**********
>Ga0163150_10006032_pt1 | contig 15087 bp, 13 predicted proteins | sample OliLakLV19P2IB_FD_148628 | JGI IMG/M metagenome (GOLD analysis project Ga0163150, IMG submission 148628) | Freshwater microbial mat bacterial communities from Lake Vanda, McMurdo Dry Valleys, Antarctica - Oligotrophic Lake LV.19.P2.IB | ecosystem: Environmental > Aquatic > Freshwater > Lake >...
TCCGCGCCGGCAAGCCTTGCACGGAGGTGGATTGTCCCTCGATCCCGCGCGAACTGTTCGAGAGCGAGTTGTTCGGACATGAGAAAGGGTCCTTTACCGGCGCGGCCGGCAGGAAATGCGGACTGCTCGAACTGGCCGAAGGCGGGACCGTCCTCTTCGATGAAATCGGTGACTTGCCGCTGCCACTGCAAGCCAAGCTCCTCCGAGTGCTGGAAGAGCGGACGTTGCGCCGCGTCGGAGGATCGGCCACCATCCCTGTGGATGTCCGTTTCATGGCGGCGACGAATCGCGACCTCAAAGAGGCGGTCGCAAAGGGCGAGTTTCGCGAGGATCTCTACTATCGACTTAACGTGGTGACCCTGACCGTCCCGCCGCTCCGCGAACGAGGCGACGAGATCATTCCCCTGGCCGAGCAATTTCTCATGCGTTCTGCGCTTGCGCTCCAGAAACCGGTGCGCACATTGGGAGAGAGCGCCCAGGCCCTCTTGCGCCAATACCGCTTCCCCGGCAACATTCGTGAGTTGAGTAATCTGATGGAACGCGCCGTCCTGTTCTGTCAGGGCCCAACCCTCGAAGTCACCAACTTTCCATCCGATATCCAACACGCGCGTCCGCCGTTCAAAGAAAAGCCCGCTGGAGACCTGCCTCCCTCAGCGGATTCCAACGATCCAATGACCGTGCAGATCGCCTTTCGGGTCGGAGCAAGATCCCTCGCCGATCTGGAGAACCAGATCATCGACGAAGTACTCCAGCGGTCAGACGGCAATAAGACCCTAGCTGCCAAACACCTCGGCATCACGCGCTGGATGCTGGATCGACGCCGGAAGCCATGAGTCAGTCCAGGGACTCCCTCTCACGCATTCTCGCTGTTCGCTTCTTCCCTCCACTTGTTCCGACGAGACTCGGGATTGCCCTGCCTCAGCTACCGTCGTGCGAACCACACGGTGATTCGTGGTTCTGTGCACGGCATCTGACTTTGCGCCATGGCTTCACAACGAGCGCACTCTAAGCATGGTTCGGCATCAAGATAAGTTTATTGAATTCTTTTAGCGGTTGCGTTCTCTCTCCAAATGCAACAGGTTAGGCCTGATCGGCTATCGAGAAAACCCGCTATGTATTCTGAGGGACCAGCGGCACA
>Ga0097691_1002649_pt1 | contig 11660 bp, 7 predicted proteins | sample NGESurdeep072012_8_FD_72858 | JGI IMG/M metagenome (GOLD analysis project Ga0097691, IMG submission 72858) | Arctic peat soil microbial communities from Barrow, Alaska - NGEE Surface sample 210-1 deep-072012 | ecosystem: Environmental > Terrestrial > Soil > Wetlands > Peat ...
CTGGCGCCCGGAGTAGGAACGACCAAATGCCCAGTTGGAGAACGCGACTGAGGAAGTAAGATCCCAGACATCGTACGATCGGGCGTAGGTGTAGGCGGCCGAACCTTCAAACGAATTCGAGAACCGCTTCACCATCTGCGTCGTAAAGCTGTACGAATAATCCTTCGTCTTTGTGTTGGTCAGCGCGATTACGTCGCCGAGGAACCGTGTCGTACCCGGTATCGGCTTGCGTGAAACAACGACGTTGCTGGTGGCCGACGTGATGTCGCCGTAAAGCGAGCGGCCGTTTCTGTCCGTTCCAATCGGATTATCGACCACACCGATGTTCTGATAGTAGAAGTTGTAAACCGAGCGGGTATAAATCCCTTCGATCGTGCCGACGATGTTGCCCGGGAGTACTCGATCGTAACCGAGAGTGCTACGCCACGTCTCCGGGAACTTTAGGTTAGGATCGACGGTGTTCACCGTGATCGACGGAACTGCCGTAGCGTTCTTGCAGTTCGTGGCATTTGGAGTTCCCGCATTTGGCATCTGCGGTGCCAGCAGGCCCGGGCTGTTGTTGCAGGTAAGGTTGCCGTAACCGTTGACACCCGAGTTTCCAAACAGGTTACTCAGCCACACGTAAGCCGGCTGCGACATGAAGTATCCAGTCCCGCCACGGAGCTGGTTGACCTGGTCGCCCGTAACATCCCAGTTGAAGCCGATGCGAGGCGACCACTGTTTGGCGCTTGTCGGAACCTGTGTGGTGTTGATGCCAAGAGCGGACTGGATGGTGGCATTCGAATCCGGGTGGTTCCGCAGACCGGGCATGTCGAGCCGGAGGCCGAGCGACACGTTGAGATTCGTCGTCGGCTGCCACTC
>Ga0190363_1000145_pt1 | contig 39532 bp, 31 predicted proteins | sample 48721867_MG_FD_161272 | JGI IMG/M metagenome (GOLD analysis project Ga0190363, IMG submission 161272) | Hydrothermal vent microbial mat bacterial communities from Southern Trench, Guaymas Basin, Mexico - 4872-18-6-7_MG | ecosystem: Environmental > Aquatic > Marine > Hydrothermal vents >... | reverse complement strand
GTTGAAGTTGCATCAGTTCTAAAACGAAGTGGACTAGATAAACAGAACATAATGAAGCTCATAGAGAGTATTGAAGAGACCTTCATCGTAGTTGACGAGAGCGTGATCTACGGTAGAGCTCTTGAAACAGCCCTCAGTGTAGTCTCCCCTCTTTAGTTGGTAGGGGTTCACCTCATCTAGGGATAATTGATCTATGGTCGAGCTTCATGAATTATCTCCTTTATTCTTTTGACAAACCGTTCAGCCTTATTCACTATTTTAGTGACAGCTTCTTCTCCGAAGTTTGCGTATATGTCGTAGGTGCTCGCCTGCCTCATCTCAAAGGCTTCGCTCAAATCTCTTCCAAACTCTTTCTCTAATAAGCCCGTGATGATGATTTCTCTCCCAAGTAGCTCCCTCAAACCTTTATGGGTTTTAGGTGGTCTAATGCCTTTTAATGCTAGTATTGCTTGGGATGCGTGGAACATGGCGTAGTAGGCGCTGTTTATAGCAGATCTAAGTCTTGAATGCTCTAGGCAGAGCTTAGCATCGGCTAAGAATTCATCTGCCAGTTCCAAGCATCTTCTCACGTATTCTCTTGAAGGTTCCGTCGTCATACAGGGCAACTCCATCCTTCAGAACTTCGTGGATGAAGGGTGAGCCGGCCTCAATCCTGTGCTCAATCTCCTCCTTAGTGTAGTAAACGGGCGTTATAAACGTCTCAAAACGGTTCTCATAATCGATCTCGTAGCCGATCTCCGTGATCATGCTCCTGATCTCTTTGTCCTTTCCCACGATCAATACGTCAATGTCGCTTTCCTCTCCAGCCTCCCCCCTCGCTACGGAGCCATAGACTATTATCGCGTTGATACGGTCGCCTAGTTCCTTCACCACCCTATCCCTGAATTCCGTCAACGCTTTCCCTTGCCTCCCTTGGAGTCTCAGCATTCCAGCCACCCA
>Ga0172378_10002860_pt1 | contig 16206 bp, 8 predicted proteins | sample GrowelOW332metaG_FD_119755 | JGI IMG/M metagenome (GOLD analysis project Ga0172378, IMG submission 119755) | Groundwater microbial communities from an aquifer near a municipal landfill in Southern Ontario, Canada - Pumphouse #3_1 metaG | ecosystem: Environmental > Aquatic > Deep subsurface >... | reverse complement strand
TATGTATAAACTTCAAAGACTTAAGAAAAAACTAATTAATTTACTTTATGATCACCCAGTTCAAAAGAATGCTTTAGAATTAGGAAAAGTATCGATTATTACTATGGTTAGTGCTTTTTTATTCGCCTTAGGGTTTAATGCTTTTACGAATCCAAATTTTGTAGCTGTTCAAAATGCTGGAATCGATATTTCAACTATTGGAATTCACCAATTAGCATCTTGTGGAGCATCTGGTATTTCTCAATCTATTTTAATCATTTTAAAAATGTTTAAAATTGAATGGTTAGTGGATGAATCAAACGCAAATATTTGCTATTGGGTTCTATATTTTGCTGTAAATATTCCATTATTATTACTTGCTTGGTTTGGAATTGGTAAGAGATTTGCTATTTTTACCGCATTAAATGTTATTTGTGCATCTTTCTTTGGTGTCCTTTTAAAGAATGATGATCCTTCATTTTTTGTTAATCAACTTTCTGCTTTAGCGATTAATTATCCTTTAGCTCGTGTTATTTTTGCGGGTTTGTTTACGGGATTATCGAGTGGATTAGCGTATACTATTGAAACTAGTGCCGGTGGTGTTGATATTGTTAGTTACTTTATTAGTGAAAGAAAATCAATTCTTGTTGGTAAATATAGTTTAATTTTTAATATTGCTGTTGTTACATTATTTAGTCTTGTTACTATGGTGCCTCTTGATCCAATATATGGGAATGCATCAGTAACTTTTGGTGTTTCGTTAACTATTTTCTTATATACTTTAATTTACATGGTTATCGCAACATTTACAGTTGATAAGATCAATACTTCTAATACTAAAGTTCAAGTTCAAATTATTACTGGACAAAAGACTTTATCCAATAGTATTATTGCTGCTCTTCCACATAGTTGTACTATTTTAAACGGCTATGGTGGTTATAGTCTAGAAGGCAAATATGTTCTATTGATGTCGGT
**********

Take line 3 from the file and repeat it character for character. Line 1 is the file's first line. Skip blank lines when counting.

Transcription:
>Ga0097691_1002649_pt1 | contig 11660 bp, 7 predicted proteins | sample NGESurdeep072012_8_FD_72858 | JGI IMG/M metagenome (GOLD analysis project Ga0097691, IMG submission 72858) | Arctic peat soil microbial communities from Barrow, Alaska - NGEE Surface sample 210-1 deep-072012 | ecosystem: Environmental > Terrestrial > Soil > Wetlands > Peat ...